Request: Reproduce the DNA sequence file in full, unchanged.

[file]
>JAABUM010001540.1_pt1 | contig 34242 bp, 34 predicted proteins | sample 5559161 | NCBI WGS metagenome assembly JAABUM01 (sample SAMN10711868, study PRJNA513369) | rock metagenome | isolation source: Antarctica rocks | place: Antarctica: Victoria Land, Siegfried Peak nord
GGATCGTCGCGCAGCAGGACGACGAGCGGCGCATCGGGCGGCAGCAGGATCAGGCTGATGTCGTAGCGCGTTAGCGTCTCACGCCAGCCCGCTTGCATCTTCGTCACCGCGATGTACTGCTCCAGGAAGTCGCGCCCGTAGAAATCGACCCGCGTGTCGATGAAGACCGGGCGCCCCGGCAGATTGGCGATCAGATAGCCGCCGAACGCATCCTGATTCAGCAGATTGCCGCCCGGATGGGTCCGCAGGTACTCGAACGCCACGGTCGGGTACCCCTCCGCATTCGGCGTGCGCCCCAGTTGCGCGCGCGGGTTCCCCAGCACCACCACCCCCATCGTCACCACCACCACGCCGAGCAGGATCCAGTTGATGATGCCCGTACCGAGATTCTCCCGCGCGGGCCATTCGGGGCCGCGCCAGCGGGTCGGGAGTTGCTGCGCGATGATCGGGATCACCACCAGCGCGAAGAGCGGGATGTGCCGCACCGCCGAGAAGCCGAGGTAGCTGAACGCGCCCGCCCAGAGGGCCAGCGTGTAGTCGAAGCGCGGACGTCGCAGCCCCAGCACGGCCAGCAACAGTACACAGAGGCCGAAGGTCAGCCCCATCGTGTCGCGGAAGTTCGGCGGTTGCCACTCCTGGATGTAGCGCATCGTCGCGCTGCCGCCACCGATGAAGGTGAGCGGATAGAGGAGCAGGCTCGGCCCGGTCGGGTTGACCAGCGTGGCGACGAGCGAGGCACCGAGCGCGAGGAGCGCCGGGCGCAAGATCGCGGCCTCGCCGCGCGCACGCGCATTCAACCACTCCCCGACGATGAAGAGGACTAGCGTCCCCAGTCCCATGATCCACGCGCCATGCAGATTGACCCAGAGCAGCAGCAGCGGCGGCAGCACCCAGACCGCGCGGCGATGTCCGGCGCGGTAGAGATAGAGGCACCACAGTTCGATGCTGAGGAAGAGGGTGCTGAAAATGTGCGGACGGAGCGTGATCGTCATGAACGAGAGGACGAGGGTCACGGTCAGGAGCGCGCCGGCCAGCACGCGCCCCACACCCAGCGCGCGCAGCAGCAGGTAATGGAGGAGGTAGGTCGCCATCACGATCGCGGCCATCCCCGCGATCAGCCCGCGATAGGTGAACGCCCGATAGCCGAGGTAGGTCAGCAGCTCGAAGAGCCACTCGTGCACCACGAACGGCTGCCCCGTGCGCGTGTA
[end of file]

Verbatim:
>JAABUM010001540.1_pt1 | contig 34242 bp, 34 predicted proteins | sample 5559161 | NCBI WGS metagenome assembly JAABUM01 (sample SAMN10711868, study PRJNA513369) | rock metagenome | isolation source: Antarctica rocks | place: Antarctica: Victoria Land, Siegfried Peak nord
GGATCGTCGCGCAGCAGGACGACGAGCGGCGCATCGGGCGGCAGCAGGATCAGGCTGATGTCGTAGCGCGTTAGCGTCTCACGCCAGCCCGCTTGCATCTTCGTCACCGCGATGTACTGCTCCAGGAAGTCGCGCCCGTAGAAATCGACCCGCGTGTCGATGAAGACCGGGCGCCCCGGCAGATTGGCGATCAGATAGCCGCCGAACGCATCCTGATTCAGCAGATTGCCGCCCGGATGGGTCCGCAGGTACTCGAACGCCACGGTCGGGTACCCCTCCGCATTCGGCGTGCGCCCCAGTTGCGCGCGCGGGTTCCCCAGCACCACCACCCCCATCGTCACCACCACCACGCCGAGCAGGATCCAGTTGATGATGCCCGTACCGAGATTCTCCCGCGCGGGCCATTCGGGGCCGCGCCAGCGGGTCGGGAGTTGCTGCGCGATGATCGGGATCACCACCAGCGCGAAGAGCGGGATGTGCCGCACCGCCGAGAAGCCGAGGTAGCTGAACGCGCCCGCCCAGAGGGCCAGCGTGTAGTCGAAGCGCGGACGTCGCAGCCCCAGCACGGCCAGCAACAGTACACAGAGGCCGAAGGTCAGCCCCATCGTGTCGCGGAAGTTCGGCGGTTGCCACTCCTGGATGTAGCGCATCGTCGCGCTGCCGCCACCGATGAAGGTGAGCGGATAGAGGAGCAGGCTCGGCCCGGTCGGGTTGACCAGCGTGGCGACGAGCGAGGCACCGAGCGCGAGGAGCGCCGGGCGCAAGATCGCGGCCTCGCCGCGCGCACGCGCATTCAACCACTCCCCGACGATGAAGAGGACTAGCGTCCCCAGTCCCATGATCCACGCGCCATGCAGATTGACCCAGAGCAGCAGCAGCGGCGGCAGCACCCAGACCGCGCGGCGATGTCCGGCGCGGTAGAGATAGAGGCACCACAGTTCGATGCTGAGGAAGAGGGTGCTGAAAATGTGCGGACGGAGCGTGATCGTCATGAACGAGAGGACGAGGGTCACGGTCAGGAGCGCGCCGGCCAGCACGCGCCCCACACCCAGCGCGCGCAGCAGCAGGTAATGGAGGAGGTAGGTCGCCATCACGATCGCGGCCATCCCCGCGATCAGCCCGCGATAGGTGAACGCCCGATAGCCGAGGTAGGTCAGCAGCTCGAAGAGCCACTCGTGCACCACGAACGGCTGCCCCGTGCGCGTGTA